Q: Why is it so important for a brand to really connect culturally to specific markets, specifically to the black market?
A: People sometimes discount the everyday consumer connections that are taking place. You're cutting across cultures. It doesn't matter if you're a publisher, if you're a TV network or cable operator. It doesn't matter if you're a retail store. Unless you have a very specific product or content matter, service matter, you're moving through and across cultures without even thinking about it.
It's short, just a natural sort of ebb and flow. And you need to be conscious of what you're doing, how you're speaking, what's your narrative, what your voice is. Is it connecting with everyone's face you're crossing? Is it off-putting? Does it create disconnects? It's really that basic human element of understanding the new normal, the world you live within.
Q: Say, an advertiser says, "I can understand when there's a different language I can allot some of my budget to that" but when you're talking about the black market, specifically, why is that culturally an important thing for me to differentiate?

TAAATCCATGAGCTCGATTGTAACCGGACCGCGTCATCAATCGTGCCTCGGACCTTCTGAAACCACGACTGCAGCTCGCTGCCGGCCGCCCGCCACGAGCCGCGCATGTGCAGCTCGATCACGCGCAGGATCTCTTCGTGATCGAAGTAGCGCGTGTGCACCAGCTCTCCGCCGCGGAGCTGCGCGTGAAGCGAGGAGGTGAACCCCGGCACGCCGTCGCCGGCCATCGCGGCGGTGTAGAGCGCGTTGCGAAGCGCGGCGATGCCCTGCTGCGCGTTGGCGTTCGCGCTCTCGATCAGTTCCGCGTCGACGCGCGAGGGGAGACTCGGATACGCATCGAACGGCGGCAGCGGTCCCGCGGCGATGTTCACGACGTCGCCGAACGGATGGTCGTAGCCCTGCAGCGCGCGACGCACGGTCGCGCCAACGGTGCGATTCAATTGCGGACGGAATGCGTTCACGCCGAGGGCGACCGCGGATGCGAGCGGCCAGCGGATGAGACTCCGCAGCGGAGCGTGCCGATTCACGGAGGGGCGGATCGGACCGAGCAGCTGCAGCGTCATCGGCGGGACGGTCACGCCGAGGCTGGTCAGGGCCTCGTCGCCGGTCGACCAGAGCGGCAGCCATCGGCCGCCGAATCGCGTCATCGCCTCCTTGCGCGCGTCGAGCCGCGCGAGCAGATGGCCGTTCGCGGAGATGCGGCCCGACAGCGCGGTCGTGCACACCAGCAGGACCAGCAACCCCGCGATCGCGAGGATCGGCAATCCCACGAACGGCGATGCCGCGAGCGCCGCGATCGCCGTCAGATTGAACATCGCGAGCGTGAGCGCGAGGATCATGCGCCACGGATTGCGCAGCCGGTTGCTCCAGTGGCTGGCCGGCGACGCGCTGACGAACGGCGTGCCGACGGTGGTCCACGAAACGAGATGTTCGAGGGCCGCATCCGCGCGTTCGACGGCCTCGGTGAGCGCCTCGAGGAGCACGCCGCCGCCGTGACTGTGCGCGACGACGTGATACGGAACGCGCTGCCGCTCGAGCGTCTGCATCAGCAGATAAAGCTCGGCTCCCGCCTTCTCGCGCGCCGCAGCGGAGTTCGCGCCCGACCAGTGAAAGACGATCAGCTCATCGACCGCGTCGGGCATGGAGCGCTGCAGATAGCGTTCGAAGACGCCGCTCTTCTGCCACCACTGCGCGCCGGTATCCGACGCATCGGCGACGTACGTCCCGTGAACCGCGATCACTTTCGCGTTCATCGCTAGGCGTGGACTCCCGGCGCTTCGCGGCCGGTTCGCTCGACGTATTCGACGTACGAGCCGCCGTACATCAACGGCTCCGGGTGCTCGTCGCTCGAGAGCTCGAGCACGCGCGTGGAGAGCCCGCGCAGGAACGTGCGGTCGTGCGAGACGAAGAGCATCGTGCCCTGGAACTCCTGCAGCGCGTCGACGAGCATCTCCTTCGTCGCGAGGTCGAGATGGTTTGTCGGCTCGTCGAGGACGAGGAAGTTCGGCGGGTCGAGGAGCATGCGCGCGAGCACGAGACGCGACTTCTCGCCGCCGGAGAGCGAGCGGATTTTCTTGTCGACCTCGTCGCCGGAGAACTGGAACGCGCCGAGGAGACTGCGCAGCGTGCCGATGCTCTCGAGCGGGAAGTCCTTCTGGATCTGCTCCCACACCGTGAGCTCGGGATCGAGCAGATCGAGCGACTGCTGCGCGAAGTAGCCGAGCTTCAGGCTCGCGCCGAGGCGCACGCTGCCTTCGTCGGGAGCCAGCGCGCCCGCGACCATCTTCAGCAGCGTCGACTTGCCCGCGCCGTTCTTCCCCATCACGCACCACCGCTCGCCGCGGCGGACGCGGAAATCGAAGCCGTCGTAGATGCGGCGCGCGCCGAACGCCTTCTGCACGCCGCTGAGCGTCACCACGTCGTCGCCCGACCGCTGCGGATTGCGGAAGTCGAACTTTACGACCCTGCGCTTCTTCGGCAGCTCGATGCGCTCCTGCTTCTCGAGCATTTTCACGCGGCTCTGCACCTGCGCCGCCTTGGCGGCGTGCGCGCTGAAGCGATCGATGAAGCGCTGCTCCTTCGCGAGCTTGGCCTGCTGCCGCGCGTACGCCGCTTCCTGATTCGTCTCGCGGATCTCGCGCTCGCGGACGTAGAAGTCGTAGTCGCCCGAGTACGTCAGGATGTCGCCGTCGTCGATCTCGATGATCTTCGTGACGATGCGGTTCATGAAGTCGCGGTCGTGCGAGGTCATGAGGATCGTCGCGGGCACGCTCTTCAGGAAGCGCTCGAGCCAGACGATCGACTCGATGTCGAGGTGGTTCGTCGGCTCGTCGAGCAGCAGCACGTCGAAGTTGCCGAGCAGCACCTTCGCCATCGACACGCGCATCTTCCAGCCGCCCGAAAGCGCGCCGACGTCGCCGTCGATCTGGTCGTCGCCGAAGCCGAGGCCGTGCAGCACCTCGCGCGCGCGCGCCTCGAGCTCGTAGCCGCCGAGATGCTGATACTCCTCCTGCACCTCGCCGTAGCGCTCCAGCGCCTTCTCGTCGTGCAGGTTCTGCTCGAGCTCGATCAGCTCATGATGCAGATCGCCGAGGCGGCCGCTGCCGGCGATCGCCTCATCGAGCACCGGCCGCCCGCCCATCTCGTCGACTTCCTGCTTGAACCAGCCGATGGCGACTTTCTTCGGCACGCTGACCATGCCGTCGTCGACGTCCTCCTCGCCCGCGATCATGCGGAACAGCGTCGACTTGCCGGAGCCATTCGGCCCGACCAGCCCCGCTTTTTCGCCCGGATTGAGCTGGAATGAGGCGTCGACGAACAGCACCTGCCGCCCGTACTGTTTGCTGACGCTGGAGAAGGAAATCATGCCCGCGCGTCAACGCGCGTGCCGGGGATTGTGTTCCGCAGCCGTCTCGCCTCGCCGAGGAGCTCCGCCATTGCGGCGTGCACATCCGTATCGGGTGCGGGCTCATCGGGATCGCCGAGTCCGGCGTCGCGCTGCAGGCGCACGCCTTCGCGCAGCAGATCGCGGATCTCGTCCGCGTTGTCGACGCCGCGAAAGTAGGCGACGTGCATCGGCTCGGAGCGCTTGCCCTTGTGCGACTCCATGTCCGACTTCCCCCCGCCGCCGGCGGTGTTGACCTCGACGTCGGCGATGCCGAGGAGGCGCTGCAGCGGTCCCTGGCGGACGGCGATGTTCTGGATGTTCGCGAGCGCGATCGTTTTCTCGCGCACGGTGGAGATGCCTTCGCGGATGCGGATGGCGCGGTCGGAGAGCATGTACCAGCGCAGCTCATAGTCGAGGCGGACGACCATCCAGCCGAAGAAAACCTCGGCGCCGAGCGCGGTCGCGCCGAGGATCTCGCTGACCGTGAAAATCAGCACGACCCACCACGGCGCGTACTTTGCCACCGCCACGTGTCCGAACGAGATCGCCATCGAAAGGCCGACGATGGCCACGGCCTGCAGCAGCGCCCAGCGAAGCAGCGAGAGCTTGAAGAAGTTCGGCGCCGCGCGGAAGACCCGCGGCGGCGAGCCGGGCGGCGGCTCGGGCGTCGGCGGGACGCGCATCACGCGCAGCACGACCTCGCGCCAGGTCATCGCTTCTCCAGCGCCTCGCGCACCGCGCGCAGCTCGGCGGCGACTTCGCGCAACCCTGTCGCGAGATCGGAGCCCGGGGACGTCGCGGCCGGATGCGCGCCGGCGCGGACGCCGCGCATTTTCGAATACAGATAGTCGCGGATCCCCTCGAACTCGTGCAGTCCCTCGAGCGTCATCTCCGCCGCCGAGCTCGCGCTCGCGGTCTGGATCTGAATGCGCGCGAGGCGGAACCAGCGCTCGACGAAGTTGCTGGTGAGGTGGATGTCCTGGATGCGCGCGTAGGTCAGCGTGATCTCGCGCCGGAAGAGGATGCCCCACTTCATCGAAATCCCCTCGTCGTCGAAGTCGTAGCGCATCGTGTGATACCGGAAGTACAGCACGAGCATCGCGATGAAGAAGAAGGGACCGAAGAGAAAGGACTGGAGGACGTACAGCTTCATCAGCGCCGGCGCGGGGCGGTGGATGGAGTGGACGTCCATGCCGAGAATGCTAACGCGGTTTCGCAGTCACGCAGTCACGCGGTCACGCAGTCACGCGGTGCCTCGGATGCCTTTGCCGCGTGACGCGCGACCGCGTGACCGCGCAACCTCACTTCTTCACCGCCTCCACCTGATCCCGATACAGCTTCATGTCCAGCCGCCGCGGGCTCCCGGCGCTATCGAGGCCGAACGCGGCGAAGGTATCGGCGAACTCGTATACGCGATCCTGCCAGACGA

A: There's that misconception that our differences are marked by language. Yes, that is a barrier you just cannot ignore. But it's far deeper than that and more expansive than that.
Cultural cues have to do with home countries of ethnic origin, and what biases are within -- just based on that simple notion -- has a lot to do with how we identify with each other and everything around, everything from food to clothing to music to personal style to nomenclature. All those nuances come into play.
It goes well beyond what language is their first language. It has to do with how they identify with everything around this -- differentiating for someone who's Caucasian, as someone who's Latino or someone who's Asian American. Or someone who still is a first-generation versus second-generation level of acculturation and there are far more depths and layers to it.
And some of these things can just go out, make a difference when it comes down to a business proposition and you're trying to cover a given consumer.